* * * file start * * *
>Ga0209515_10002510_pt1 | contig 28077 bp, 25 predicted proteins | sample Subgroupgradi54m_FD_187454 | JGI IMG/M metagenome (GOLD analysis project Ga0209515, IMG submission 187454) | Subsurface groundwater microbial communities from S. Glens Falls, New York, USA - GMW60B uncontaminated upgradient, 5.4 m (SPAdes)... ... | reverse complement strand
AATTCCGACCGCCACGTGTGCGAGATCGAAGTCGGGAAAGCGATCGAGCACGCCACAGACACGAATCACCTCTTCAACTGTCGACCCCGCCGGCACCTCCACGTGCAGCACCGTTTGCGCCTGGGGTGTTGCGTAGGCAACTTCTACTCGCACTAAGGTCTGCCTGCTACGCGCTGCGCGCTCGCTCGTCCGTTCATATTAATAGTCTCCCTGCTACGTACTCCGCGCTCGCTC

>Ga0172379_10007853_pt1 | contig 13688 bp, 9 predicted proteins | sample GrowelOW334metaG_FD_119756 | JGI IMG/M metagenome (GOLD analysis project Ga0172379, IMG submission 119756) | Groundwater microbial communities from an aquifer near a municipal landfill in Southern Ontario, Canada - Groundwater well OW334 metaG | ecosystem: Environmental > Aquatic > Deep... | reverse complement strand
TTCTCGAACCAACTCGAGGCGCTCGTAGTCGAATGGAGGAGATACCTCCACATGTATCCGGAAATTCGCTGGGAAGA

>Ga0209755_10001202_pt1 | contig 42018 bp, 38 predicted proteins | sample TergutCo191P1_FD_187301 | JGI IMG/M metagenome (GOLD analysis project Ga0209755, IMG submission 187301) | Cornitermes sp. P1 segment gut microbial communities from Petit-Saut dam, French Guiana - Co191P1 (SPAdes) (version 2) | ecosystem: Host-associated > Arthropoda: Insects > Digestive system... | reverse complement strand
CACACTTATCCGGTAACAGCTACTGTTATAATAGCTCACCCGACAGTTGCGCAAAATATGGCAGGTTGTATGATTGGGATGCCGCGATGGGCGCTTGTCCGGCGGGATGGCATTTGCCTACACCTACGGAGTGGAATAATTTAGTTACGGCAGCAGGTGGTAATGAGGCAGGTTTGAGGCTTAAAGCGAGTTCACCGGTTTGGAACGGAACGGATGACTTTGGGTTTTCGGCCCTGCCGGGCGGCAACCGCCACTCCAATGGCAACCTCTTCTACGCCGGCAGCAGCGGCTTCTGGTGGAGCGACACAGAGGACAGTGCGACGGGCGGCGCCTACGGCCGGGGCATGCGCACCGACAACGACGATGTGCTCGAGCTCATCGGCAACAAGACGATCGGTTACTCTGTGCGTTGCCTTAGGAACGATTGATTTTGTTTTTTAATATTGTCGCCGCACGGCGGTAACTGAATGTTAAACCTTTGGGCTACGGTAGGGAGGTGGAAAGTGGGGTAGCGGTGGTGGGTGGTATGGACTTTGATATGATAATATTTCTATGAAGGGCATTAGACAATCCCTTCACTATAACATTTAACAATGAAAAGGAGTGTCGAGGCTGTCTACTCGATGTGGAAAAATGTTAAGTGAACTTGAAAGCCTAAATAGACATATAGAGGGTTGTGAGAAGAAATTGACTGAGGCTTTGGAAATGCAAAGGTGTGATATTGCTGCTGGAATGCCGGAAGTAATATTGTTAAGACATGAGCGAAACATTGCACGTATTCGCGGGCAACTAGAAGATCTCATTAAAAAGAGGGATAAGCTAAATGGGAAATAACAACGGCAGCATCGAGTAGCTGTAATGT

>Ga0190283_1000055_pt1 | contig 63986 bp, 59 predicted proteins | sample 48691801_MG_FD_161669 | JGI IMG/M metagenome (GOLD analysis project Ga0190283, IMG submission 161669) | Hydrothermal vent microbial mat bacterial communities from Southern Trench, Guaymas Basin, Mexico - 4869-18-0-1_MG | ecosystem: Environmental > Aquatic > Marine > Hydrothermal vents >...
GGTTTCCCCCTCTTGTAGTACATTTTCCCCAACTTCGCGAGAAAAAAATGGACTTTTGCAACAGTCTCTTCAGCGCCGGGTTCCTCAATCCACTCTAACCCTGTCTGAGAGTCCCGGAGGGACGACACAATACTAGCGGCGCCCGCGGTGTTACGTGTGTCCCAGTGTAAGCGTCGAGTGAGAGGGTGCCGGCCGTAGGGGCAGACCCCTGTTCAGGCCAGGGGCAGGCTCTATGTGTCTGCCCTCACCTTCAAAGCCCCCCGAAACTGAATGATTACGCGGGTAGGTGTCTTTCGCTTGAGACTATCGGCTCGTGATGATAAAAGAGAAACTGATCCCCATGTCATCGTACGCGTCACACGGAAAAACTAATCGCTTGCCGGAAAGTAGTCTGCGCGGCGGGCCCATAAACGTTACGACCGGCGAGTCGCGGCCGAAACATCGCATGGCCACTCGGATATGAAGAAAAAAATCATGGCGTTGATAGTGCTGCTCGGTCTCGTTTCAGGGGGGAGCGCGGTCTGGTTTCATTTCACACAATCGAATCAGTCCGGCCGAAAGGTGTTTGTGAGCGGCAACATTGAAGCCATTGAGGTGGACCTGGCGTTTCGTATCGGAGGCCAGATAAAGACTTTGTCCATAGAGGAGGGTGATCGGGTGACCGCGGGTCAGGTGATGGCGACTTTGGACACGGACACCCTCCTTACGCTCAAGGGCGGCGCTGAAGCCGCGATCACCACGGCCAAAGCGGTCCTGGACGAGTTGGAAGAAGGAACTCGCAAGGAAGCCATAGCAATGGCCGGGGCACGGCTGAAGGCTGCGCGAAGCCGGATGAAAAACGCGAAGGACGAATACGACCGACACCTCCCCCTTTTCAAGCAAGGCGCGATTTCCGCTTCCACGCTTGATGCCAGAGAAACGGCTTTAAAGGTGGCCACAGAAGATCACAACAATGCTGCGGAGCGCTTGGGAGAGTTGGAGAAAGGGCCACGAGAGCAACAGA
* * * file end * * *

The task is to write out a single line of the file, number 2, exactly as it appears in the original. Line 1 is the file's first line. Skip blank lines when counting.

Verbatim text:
AATTCCGACCGCCACGTGTGCGAGATCGAAGTCGGGAAAGCGATCGAGCACGCCACAGACACGAATCACCTCTTCAACTGTCGACCCCGCCGGCACCTCCACGTGCAGCACCGTTTGCGCCTGGGGTGTTGCGTAGGCAACTTCTACTCGCACTAAGGTCTGCCTGCTACGCGCTGCGCGCTCGCTCGTCCGTTCATATTAATAGTCTCCCTGCTACGTACTCCGCGCTCGCTC